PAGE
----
Kummer Surfaces

Double Points and Kummer Surfaces

A quartic surface (defined by a degree 4 polynomial) in $\mathbb{P}^3$ (see projective space) can have at most 16 "ordinary double points" (a special type of singularity) [1]. Quartic surfaces with 16 double points are called "Kummer surfaces". These points have an interesting configuration: there are 16 planes which each contain 6 double points, and through every double point there pass 6 planes. Each of these planes, known as a "double plane", intersects the Kummer surface in a conic (a degree two curve). Defined in terms of intersection theory, a double plane meets "with intersection multiplicity two". In less technical terminology, this means that the plane is tangent to the surface at the double points it meets.


Models Exhibiting Double Points

Model II 1a of a Kummer surface has the remarkable property that all of its 16 double points and 16 double planes are real (recall discussion in Singularities). It can be seen that the six double points towards the bottom of the model are coplanar, with a horizontal double-plane. Some of them are annotated on the right hand image below. The conics of intersection are visible as the green curves on the model. 

Model II 1aModel II 1aModel II 1a


Model II 1b has 8 real double points, and 8 real double planes. Each of these planes contains four real points, and each real point meets 4 real planes. The conics of intersection are visible as the green curves on the model.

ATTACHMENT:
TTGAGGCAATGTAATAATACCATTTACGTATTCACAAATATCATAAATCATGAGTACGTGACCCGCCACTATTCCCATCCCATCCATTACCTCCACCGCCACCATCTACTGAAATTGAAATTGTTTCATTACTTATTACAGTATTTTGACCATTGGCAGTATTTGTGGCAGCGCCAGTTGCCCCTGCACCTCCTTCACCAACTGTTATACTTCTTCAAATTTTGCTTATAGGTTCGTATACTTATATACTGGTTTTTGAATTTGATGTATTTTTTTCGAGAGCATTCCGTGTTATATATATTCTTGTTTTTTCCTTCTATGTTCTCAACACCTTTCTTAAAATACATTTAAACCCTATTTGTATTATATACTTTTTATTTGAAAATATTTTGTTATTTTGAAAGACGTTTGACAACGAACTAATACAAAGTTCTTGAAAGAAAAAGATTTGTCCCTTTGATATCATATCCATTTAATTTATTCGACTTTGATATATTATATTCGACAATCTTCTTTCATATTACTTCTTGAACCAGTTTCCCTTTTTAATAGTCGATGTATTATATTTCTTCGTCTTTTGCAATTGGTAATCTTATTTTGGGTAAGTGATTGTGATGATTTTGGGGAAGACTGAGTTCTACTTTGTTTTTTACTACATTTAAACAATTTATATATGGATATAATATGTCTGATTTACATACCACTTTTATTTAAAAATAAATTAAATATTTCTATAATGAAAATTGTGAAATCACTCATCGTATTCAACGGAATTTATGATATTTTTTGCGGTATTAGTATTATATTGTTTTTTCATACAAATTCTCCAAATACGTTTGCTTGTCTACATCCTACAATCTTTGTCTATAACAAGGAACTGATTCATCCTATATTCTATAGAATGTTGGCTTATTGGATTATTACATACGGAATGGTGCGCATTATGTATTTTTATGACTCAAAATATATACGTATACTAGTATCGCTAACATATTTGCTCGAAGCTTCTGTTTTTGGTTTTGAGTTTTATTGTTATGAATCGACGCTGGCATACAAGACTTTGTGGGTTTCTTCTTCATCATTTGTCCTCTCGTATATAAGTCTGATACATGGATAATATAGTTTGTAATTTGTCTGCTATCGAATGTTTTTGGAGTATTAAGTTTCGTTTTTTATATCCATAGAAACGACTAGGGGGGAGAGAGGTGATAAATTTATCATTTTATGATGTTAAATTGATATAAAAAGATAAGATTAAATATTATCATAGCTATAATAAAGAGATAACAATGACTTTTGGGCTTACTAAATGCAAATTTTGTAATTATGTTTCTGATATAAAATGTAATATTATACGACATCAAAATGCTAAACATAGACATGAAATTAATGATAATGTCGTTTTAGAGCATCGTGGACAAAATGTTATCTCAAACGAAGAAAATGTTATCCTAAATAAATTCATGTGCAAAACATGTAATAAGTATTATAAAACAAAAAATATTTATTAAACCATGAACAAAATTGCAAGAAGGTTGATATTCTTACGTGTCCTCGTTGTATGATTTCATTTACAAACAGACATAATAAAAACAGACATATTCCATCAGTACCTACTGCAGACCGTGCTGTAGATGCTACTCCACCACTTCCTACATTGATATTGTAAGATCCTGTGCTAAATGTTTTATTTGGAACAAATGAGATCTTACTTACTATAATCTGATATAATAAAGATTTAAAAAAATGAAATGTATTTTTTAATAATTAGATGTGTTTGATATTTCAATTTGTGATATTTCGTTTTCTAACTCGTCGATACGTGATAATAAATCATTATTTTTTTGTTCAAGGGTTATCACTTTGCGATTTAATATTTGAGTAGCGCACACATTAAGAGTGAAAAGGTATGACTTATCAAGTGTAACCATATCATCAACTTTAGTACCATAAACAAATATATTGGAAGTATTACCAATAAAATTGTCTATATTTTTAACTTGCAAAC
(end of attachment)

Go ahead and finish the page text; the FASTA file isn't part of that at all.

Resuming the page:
Model II 1bModel II 1bModel II 1b


Model II 1c has 4 real double points and 4 real double planes. Each such point meets 2 real double planes, and each real double plane meets 2 real double points.

Model II 1cModel II 1cModel II 1c


Alongside these three models, Fresnel's wave surface completes the collection in terms of a topological classification. We have all possible topological types of Kummer surface (with at least one double point) as classified by German mathematician Karl Rohn [2]. There can be either 0, 2, 4, 8, or 16 double points.

Some degenerate cases of (real) Kummer surfaces include a "double sphere", Steiner's Roman surface, and the union of four planes - see Max Kutler's paper [3] for more on Kummer surfaces.


[1] E. Kummer, "Über die Flächen vierten Grades mit sechzehn singulären Punkten" (1864), Monatsberichte der Königlichen Preußischen Akademie der Wissenschaften zu Berlin: 246–260

[2] K. Rohn, Die verschiedenen Gestalten der Kummer'schen Fläche. In: Mathematische Annalen. 18. Band. Leipzig (1881), S. 99–159. http://gdz.sub.uni-goettingen.de/no_cache/dms/load/img/?IDDOC=26284

[3] Max KutlerKummer Surfaces (2010), https://www.math.hmc.edu/~ursula/teaching/math189/finalpapers/max.pdf